Pez was invented in 1927 by Eduard Haas III, a Viennese food-products mogul. Small, rectangular and mint-flavored (the name is a contraction of pfefferminz, the German word for peppermint), the candy was marketed to adults as an alternative to smoking. Originally sold in tins, Pez was repackaged in the late 1940s in plain, long-stemmed dispensers meant to suggest cigarette lighters, according to a story in The New York Times.
Introduced into the United States in the early 1950s, Pez sold fitfully. Then someone thought of remarketing it as a children’s candy, in fruit flavors, packed in whimsical dispensers. It fell to Curtis Allina to persuade the home office in Vienna, by all accounts a conservative outfit that took sober pride in its grown-up mint.
Allina prevailed, and the first two character dispensers, Santa Claus and a robot known as the Space Trooper, were introduced in 1955. Unlike today’s plain-stemmed, headed-and-footed dispensers, both were full-body figures, completely sculptured from top to toe.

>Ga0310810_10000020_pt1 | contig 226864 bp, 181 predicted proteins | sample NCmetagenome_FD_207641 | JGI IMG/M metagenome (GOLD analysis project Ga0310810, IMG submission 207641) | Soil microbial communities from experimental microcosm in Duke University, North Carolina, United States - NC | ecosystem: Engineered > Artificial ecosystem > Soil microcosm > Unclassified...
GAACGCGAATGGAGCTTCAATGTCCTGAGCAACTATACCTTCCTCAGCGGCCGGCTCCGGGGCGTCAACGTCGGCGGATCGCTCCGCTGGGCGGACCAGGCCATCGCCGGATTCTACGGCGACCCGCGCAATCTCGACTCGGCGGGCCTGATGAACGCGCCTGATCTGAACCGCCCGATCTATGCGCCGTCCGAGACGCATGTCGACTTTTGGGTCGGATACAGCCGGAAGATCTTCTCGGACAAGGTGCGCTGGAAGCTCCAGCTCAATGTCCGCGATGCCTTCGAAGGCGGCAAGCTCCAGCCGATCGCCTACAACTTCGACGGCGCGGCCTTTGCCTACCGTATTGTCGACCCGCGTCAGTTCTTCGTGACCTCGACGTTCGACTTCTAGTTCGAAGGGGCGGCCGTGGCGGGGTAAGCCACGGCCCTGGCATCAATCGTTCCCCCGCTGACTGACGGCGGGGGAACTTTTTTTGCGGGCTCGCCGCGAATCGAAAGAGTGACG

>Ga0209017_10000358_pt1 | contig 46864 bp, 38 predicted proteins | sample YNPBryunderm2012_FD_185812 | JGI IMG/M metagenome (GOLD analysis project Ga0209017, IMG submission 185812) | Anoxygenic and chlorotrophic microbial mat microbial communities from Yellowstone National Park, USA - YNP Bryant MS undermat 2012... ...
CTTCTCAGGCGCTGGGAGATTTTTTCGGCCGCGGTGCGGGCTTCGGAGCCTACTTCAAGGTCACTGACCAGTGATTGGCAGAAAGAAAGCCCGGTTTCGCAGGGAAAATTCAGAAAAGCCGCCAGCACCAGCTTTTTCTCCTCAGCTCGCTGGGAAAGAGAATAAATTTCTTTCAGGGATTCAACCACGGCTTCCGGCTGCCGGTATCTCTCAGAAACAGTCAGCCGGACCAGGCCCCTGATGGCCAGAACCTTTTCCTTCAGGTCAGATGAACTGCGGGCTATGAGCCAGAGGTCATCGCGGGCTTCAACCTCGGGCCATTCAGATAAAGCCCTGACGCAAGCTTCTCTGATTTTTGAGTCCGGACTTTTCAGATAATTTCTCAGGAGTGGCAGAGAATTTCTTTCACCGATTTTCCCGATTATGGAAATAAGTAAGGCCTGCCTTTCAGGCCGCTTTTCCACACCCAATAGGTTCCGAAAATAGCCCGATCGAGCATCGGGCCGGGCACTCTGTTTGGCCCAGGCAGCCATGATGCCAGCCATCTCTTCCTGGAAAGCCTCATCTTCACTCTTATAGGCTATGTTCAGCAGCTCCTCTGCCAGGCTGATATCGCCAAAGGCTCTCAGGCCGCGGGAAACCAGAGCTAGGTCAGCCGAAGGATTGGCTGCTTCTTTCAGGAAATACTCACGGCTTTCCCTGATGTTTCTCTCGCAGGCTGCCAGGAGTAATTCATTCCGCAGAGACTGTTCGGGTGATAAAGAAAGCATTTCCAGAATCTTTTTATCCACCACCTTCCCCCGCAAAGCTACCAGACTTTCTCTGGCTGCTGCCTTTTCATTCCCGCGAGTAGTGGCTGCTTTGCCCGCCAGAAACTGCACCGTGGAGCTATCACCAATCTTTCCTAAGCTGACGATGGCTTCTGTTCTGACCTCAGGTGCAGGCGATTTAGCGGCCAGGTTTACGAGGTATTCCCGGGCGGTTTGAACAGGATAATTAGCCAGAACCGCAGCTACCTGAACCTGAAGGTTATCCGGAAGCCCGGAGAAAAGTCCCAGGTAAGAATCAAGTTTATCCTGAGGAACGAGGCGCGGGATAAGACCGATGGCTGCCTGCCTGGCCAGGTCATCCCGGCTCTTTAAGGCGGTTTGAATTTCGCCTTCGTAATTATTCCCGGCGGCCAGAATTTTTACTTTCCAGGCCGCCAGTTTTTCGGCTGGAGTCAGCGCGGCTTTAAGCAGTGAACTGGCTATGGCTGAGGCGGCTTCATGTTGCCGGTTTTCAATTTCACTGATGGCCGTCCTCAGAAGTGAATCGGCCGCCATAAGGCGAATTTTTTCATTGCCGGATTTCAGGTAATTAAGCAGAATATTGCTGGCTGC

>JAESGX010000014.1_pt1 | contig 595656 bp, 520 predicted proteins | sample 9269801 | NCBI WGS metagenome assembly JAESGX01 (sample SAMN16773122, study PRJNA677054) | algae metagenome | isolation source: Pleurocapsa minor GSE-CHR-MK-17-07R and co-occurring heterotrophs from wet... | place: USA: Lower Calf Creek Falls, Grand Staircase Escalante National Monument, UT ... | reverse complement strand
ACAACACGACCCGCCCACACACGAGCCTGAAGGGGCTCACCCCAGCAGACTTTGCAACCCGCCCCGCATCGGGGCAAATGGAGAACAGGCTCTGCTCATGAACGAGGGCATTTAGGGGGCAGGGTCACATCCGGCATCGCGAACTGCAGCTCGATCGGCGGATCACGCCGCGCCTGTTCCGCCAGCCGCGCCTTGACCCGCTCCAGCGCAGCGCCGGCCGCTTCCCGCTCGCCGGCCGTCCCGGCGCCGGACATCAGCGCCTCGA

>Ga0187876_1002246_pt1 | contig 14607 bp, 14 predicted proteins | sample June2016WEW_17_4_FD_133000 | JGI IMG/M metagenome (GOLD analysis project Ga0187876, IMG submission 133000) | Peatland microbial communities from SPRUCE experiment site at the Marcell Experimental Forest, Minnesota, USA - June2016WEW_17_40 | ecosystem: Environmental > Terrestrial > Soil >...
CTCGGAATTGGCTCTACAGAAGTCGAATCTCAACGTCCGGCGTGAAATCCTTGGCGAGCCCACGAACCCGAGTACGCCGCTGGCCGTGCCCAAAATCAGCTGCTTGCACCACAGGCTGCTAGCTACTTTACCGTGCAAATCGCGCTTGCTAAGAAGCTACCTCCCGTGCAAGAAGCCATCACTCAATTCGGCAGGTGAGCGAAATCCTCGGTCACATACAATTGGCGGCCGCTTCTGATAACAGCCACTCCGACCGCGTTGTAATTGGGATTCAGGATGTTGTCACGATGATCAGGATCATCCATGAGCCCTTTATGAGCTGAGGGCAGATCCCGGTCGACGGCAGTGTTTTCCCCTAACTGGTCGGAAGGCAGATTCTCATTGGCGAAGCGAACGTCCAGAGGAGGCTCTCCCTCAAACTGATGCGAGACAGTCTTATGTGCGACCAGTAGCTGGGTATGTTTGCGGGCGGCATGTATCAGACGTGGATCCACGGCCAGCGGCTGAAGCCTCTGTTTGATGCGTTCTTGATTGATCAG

Driven in large part by baby-boomer nostalgia, Pez dispensers are now a staple of eBay and the ubiquitous subject of conventions, Web sites, newsletters, books and even a museum, the Burlingame Museum of Pez Memorabilia in Burlingame, Calif.
They have been featured in movies; a memorable “Seinfeld” episode (in which Elaine ruins a piano recital by laughing uncontrollably at the sight of a Pez dispenser); and a 2006 documentary, “PEZheads: The Movie,” which explores the Pez-collecting phenomenon.
Allina died Dec. 15 at his home in Olympia, Wash. He was 87.
Photo by Burlingame Museum of Pez Memorabilia.